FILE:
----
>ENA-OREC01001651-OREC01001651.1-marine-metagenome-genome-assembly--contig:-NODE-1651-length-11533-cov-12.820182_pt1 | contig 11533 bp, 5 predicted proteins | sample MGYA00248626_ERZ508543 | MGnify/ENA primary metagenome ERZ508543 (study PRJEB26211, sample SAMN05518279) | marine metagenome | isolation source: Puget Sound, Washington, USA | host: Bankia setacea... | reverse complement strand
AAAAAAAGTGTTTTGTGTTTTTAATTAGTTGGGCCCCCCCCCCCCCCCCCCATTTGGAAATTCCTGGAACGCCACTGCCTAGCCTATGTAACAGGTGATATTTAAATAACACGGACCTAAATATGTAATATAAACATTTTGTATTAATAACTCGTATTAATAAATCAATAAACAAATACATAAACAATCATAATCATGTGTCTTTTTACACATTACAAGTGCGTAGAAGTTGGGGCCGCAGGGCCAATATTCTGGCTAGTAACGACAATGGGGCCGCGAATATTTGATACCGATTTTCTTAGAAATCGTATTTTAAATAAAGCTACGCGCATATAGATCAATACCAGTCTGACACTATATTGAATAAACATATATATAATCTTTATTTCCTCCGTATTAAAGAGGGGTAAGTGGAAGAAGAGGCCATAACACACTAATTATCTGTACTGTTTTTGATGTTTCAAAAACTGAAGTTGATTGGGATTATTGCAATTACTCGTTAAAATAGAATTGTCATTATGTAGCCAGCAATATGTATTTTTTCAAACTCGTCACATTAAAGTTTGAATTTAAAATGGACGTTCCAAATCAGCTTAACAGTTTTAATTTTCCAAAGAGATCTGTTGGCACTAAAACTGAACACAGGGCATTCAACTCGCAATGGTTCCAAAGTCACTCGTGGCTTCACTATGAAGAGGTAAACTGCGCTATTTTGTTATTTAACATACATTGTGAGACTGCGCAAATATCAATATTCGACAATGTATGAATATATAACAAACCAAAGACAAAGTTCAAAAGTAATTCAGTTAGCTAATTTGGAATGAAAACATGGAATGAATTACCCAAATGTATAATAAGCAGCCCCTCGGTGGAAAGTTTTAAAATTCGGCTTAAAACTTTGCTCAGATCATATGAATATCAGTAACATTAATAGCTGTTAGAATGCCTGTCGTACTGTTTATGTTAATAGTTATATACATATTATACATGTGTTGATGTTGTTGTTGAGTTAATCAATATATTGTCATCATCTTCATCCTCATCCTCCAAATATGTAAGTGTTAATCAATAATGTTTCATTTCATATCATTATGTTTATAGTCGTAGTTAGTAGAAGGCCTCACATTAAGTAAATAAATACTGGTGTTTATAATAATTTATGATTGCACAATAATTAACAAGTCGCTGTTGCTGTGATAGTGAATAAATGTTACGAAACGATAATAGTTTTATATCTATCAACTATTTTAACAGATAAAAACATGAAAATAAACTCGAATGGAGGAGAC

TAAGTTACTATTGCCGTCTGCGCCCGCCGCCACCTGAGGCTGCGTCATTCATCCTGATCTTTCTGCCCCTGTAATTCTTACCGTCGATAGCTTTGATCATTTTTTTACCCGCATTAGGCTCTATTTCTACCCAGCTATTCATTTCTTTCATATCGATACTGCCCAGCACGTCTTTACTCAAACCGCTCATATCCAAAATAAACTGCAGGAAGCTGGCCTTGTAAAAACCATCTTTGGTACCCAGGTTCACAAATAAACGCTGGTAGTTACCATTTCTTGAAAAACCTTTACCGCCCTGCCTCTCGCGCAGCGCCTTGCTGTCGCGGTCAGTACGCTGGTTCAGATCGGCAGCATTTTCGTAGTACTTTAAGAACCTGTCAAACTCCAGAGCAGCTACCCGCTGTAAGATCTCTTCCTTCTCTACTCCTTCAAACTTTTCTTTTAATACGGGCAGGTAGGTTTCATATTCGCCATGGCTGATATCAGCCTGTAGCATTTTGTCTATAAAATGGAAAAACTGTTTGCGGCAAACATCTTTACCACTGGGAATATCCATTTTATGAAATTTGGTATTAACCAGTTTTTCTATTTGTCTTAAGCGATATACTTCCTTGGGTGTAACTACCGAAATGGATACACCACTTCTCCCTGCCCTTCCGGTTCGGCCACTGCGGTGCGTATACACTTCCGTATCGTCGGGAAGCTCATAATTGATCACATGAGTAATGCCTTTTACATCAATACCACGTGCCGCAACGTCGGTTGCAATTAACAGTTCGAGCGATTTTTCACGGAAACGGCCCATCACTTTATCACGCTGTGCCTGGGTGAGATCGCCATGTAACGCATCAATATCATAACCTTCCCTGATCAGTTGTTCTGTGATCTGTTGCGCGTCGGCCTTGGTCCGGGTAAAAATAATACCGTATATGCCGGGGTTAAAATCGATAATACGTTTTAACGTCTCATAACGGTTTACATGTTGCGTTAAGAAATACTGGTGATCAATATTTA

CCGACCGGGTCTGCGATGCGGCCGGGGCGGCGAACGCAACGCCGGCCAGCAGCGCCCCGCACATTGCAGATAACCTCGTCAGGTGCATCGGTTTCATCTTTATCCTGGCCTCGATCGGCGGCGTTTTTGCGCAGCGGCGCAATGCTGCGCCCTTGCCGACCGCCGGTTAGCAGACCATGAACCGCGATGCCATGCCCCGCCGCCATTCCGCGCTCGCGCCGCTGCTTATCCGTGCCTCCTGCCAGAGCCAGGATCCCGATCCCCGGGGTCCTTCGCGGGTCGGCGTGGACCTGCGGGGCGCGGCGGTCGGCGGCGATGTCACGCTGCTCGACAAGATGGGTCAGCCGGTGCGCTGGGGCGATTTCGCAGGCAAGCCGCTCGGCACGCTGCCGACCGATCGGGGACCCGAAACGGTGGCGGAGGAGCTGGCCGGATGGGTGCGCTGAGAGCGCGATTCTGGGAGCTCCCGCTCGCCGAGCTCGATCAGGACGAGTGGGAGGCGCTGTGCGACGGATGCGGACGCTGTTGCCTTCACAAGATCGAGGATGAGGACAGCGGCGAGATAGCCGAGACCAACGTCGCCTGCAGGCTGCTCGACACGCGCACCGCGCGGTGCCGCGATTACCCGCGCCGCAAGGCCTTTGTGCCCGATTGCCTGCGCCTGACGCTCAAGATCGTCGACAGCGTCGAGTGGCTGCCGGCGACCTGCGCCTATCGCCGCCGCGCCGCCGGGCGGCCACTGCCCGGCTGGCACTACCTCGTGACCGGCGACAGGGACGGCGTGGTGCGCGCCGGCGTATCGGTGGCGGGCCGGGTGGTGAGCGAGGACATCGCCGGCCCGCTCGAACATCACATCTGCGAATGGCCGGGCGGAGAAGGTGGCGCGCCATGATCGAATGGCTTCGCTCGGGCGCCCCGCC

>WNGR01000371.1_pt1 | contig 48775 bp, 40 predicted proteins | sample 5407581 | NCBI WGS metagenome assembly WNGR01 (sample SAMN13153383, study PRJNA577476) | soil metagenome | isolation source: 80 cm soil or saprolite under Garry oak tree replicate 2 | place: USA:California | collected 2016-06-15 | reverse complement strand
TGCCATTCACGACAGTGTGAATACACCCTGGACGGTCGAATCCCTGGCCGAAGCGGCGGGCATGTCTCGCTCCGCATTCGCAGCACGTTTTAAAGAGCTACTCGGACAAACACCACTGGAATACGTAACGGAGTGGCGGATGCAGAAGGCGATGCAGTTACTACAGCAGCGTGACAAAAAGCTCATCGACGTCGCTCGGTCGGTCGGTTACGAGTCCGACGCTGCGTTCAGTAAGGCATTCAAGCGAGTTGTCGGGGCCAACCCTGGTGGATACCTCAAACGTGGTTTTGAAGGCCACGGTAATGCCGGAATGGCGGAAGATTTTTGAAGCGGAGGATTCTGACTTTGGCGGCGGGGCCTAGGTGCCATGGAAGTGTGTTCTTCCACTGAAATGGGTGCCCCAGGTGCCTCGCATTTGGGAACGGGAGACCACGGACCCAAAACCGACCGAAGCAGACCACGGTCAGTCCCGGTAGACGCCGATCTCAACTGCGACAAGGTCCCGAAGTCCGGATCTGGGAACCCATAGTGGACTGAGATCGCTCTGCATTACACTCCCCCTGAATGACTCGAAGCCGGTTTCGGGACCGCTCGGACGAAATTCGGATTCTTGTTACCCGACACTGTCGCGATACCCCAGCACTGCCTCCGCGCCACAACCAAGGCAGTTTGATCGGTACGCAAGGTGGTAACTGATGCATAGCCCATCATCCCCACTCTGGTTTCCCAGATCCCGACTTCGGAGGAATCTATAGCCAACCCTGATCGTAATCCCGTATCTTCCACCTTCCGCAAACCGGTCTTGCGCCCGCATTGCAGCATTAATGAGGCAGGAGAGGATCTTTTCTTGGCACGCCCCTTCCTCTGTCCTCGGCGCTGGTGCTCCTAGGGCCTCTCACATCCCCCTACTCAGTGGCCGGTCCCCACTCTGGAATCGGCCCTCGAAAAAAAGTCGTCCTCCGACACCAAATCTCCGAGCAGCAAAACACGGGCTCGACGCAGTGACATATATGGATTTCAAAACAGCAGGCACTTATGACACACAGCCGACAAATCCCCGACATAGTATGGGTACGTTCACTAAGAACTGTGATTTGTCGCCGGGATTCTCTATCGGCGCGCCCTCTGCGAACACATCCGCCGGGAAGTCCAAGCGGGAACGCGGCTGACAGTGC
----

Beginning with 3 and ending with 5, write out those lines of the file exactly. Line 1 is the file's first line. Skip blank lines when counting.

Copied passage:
TAAGTTACTATTGCCGTCTGCGCCCGCCGCCACCTGAGGCTGCGTCATTCATCCTGATCTTTCTGCCCCTGTAATTCTTACCGTCGATAGCTTTGATCATTTTTTTACCCGCATTAGGCTCTATTTCTACCCAGCTATTCATTTCTTTCATATCGATACTGCCCAGCACGTCTTTACTCAAACCGCTCATATCCAAAATAAACTGCAGGAAGCTGGCCTTGTAAAAACCATCTTTGGTACCCAGGTTCACAAATAAACGCTGGTAGTTACCATTTCTTGAAAAACCTTTACCGCCCTGCCTCTCGCGCAGCGCCTTGCTGTCGCGGTCAGTACGCTGGTTCAGATCGGCAGCATTTTCGTAGTACTTTAAGAACCTGTCAAACTCCAGAGCAGCTACCCGCTGTAAGATCTCTTCCTTCTCTACTCCTTCAAACTTTTCTTTTAATACGGGCAGGTAGGTTTCATATTCGCCATGGCTGATATCAGCCTGTAGCATTTTGTCTATAAAATGGAAAAACTGTTTGCGGCAAACATCTTTACCACTGGGAATATCCATTTTATGAAATTTGGTATTAACCAGTTTTTCTATTTGTCTTAAGCGATATACTTCCTTGGGTGTAACTACCGAAATGGATACACCACTTCTCCCTGCCCTTCCGGTTCGGCCACTGCGGTGCGTATACACTTCCGTATCGTCGGGAAGCTCATAATTGATCACATGAGTAATGCCTTTTACATCAATACCACGTGCCGCAACGTCGGTTGCAATTAACAGTTCGAGCGATTTTTCACGGAAACGGCCCATCACTTTATCACGCTGTGCCTGGGTGAGATCGCCATGTAACGCATCAATATCATAACCTTCCCTGATCAGTTGTTCTGTGATCTGTTGCGCGTCGGCCTTGGTCCGGGTAAAAATAATACCGTATATGCCGGGGTTAAAATCGATAATACGTTTTAACGTCTCATAACGGTTTACATGTTGCGTTAAGAAATACTGGTGATCAATATTTA

CCGACCGGGTCTGCGATGCGGCCGGGGCGGCGAACGCAACGCCGGCCAGCAGCGCCCCGCACATTGCAGATAACCTCGTCAGGTGCATCGGTTTCATCTTTATCCTGGCCTCGATCGGCGGCGTTTTTGCGCAGCGGCGCAATGCTGCGCCCTTGCCGACCGCCGGTTAGCAGACCATGAACCGCGATGCCATGCCCCGCCGCCATTCCGCGCTCGCGCCGCTGCTTATCCGTGCCTCCTGCCAGAGCCAGGATCCCGATCCCCGGGGTCCTTCGCGGGTCGGCGTGGACCTGCGGGGCGCGGCGGTCGGCGGCGATGTCACGCTGCTCGACAAGATGGGTCAGCCGGTGCGCTGGGGCGATTTCGCAGGCAAGCCGCTCGGCACGCTGCCGACCGATCGGGGACCCGAAACGGTGGCGGAGGAGCTGGCCGGATGGGTGCGCTGAGAGCGCGATTCTGGGAGCTCCCGCTCGCCGAGCTCGATCAGGACGAGTGGGAGGCGCTGTGCGACGGATGCGGACGCTGTTGCCTTCACAAGATCGAGGATGAGGACAGCGGCGAGATAGCCGAGACCAACGTCGCCTGCAGGCTGCTCGACACGCGCACCGCGCGGTGCCGCGATTACCCGCGCCGCAAGGCCTTTGTGCCCGATTGCCTGCGCCTGACGCTCAAGATCGTCGACAGCGTCGAGTGGCTGCCGGCGACCTGCGCCTATCGCCGCCGCGCCGCCGGGCGGCCACTGCCCGGCTGGCACTACCTCGTGACCGGCGACAGGGACGGCGTGGTGCGCGCCGGCGTATCGGTGGCGGGCCGGGTGGTGAGCGAGGACATCGCCGGCCCGCTCGAACATCACATCTGCGAATGGCCGGGCGGAGAAGGTGGCGCGCCATGATCGAATGGCTTCGCTCGGGCGCCCCGCC

>WNGR01000371.1_pt1 | contig 48775 bp, 40 predicted proteins | sample 5407581 | NCBI WGS metagenome assembly WNGR01 (sample SAMN13153383, study PRJNA577476) | soil metagenome | isolation source: 80 cm soil or saprolite under Garry oak tree replicate 2 | place: USA:California | collected 2016-06-15 | reverse complement strand